The, released by Gartner Dataquest on Tuesday, said Oracle had slipped to second place, with about 32 percent market share in the overall database market. IBM had 34.6 percent of the revenue in the overall database market in 2001, according to the report.
But in a statement Wednesday, Oracle said the wrong data was examined in the report and challenged IBM and Microsoft to provide "audited numbers" to analyst firms.
Market share claims are no small matter in the technology sector. Oracle often uses market share statistics to tout its position in the market against rivals such as IBM. While Oracle isn't alone in its market share, it's one of the front-runners.
"Oracle is challenging assumptions that Oracle is losing market share to competitors given that a review of independent research and the activities of Oracle's install base does not support this," according to the statement, which was attributed to Oracle Chief Financial Officer Jeff Henley.
"The revenue and growth data provided to the industry analysts by the vendors themselves is not independently validated, outside of Oracle's," Henley continued in the statement.
Gartner analyst Betsy Burton, who co-authored the database report, backed the company's research methodology, saying Gartner has a proven track record.
"Our methodology was not questioned in the past by any vendor, including Oracle," Burton said. "We talk to 1,000 clients every single year and use our experience to come up with estimates that accurately reflects what's happening in the marketplace."
Gartner, she said, predicted that Oracle's market share lead was threatened almost two years ago.
"I understand Oracle's reaction right now. They're under a lot of pressure. They're at the end of the quarter and this news comes out," she added. "But for over 18 to 24 months, Gartner has said Oracle's business practices and pricing strategies would affect their revenue. We expected this to happen. Oracle was hurt by belt-tightening, the dot-com backlash, and their credibility was affected by their pricing tactics. Now there's reasonable alternatives in Microsoft and IBM and people are willing to consider alternatives."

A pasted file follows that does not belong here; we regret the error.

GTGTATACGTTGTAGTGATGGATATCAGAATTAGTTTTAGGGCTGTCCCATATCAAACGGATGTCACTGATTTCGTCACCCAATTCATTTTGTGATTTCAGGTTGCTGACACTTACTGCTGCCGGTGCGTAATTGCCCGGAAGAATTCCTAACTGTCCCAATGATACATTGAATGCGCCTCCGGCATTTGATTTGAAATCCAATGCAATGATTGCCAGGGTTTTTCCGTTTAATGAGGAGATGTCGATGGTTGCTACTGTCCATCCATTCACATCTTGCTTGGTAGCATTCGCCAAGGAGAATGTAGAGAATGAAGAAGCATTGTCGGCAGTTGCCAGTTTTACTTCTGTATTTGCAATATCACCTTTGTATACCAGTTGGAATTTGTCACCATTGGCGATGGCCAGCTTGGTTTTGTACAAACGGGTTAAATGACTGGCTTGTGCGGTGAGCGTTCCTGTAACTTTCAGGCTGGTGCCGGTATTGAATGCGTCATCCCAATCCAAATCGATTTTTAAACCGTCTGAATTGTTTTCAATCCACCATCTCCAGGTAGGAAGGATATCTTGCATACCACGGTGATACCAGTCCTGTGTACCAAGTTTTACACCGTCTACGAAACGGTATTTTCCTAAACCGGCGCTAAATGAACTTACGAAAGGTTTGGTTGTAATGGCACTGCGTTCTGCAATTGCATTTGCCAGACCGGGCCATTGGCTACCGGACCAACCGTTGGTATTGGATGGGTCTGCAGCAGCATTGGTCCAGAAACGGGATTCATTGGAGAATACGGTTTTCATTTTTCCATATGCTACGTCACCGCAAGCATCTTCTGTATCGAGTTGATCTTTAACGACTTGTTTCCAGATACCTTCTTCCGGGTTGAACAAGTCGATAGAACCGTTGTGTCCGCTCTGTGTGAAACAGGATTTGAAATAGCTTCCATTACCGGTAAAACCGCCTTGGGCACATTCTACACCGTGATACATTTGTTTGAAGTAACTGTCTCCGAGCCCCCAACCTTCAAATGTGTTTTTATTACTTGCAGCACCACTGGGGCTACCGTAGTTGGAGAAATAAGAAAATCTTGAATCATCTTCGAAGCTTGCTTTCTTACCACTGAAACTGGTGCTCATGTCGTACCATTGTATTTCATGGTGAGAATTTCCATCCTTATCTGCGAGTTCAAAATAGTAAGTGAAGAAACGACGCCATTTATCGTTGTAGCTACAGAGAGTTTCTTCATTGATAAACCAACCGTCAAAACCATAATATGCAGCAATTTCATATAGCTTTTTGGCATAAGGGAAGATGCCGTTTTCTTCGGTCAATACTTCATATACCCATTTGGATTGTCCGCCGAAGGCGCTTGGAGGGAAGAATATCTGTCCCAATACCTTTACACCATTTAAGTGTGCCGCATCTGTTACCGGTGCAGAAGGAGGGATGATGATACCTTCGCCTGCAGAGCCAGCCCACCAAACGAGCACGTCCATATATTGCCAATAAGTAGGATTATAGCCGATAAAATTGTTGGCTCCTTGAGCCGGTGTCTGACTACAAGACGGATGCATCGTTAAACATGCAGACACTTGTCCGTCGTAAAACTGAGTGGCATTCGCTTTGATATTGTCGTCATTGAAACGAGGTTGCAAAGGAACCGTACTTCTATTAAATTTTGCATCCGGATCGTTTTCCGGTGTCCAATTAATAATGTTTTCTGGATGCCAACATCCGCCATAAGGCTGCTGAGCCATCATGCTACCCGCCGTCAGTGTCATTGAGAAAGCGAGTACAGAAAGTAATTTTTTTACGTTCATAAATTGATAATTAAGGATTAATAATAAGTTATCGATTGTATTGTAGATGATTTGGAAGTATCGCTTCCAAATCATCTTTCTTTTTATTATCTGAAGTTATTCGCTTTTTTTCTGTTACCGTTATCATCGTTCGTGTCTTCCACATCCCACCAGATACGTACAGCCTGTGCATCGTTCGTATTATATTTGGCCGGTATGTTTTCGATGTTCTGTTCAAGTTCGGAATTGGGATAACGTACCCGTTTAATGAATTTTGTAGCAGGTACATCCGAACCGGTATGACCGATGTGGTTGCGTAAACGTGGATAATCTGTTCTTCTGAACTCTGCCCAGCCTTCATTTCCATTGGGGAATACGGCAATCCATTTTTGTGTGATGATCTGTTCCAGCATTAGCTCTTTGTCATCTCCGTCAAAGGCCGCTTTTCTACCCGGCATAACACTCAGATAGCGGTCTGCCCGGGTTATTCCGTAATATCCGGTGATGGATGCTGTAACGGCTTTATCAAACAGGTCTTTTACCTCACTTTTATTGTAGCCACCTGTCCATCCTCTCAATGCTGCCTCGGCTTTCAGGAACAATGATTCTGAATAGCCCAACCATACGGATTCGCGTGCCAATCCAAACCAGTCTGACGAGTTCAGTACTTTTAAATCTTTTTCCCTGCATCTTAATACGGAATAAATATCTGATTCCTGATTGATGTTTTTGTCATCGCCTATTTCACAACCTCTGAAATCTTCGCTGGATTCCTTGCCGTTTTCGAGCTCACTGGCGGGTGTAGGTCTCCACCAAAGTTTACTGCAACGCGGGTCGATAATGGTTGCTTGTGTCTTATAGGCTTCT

Lori Bosio, an IBM spokeswoman, said: "About two years ago, Oracle said, 'IBM's not even a player in the database space.' But since about 18 months ago they have been reacting to our momentum.
"DB2 has grown for 20 consecutive quarters," Bosio added. "We've grown double digits on Unix and Windows. And it's interesting that the details weren't suspect until IBM became No. 1."
Oracle also said that the report examines the overall database market, including older database software running on mainframe systems, instead of the modern database market "comprising Unix, Linux and Windows NT." Oracle said that only IBM benefits from the use of overall market share numbers, since much of Big Blue's database revenue comes from software installed on older systems.
The study found that IBM's DB2 and Microsoft's SQL Server 2000 databases gained market share compared with Oracle's 9i database in all categories, although Oracle still dominated the $3 billion Unix market in 2001.
Microsoft executives would not comment on Gartner's research methodology, but accused its software rival of "whining."
Sheryl Tullis, Microsoft's SQL Server product manager, said Microsoft releases overall server-software revenue each quarter, but doesn't break out specific database sales figures. But Tullis said the company's financial team shares Microsoft's quarterly database revenue growth figures during its quarterly conference call with analysts.
"I just think Oracle is whining. Our financial gurus aren't going to give improper data," Tullis said. "It's amazing to me they think they should have the market lead when they are lowering prices and their SEC filing show they are losing revenue."
News.com's Wylie Wong contributed to this report.